Invasive Species Compendium

Detailed coverage of invasive species threatening livelihoods and the environment worldwide

Abstract

Harnessing the power of community science to address data gaps in Arctic observing: invasive species in Alaska as case examples.

Abstract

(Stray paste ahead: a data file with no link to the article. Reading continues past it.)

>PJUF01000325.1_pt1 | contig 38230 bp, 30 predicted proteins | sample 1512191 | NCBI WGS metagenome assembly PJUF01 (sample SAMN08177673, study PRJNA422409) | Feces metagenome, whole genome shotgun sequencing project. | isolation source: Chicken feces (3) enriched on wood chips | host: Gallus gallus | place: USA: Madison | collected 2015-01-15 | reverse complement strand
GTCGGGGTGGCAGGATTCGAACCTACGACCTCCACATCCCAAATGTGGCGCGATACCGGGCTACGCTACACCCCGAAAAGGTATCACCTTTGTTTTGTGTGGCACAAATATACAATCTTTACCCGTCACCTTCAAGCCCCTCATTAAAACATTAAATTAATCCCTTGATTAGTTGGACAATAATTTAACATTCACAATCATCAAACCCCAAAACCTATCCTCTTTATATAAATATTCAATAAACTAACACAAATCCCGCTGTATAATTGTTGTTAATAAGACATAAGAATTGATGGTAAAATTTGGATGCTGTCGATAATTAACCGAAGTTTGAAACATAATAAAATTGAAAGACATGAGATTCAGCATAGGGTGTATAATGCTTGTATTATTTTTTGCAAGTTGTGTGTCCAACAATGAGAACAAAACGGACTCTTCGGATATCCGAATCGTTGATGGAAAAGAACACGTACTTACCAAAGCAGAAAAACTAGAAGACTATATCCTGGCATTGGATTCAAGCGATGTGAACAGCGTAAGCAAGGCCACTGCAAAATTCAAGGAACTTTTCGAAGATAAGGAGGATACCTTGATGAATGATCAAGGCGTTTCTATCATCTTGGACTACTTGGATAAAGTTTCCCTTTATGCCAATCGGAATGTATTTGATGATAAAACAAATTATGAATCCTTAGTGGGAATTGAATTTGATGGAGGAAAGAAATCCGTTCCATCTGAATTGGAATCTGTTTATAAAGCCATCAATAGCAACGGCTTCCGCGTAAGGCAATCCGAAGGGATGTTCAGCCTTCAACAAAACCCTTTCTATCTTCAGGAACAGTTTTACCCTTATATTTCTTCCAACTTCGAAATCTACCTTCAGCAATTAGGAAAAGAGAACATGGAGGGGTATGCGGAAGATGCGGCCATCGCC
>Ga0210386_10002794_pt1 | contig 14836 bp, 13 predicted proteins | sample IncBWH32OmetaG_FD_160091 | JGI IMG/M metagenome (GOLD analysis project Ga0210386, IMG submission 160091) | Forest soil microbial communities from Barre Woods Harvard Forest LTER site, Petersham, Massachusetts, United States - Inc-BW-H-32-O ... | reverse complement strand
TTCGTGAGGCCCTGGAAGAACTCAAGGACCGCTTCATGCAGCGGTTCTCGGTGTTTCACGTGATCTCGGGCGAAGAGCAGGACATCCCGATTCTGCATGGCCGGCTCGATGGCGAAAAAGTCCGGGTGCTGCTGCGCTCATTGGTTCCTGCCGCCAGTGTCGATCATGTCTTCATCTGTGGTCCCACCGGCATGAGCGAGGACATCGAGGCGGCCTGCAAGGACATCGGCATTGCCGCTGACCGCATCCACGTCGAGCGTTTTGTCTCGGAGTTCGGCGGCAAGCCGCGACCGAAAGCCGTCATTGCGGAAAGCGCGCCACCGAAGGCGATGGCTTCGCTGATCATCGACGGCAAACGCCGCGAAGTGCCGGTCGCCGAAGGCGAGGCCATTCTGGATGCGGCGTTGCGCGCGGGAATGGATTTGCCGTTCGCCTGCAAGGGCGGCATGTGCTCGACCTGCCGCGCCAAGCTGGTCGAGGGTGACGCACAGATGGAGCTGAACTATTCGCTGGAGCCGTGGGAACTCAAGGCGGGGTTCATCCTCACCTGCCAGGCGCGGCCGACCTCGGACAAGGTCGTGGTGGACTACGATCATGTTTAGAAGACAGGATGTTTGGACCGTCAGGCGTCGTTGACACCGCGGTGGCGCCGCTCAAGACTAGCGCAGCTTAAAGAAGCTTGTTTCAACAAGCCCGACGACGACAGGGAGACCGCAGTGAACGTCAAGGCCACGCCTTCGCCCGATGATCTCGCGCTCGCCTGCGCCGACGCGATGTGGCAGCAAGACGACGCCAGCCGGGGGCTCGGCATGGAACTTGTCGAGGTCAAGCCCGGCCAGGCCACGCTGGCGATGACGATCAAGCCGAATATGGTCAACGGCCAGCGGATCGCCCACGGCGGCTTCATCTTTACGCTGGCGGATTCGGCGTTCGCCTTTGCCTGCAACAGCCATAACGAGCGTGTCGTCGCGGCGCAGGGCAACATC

The Arctic is undergoing large-scale changes that are likely to accelerate in future decades such as introductions and expansions of invasive species. The Arctic is in a unique position to prevent new introductions and spread of existing invasive species by adopting policies and actions aimed at early detection. Responding to threats from invasive species to minimize impacts to ecosystems, communities, food security, and northern economies will necessitate extensive observations and monitoring, but resource managers often face decisions without having adequate data and resources at hand. Local observing programs such as citizen science and community-based monitoring programs present attractive methods for increasing observing capacity that span contributory and co-created approaches while raising awareness of an issue among stakeholders. While the co-created model has been widely applied and encouraged in the Arctic context, contributory citizen science programs offer an additional tool for addressing observing needs in the Arctic. We showcase three contributory citizen science programs related to freshwater, terrestrial, and marine environments that have supported the objectives of the Alaska Invasive Species Partnership. We discuss criteria for achieving ARIAS priority actions at the participant scale related to participants' motivation and participants' understanding of the value of their contributions, at the programmatic scale, for example promoting accessible, reciprocal, and transparent knowledge exchange, and at the policy and science scale where management action is data driven. The approach is aimed at successful integration of citizen science into Arctic policy making. Finally, we discuss challenges related to broader global data collection and future directions for contributory citizen science within Arctic observing networks.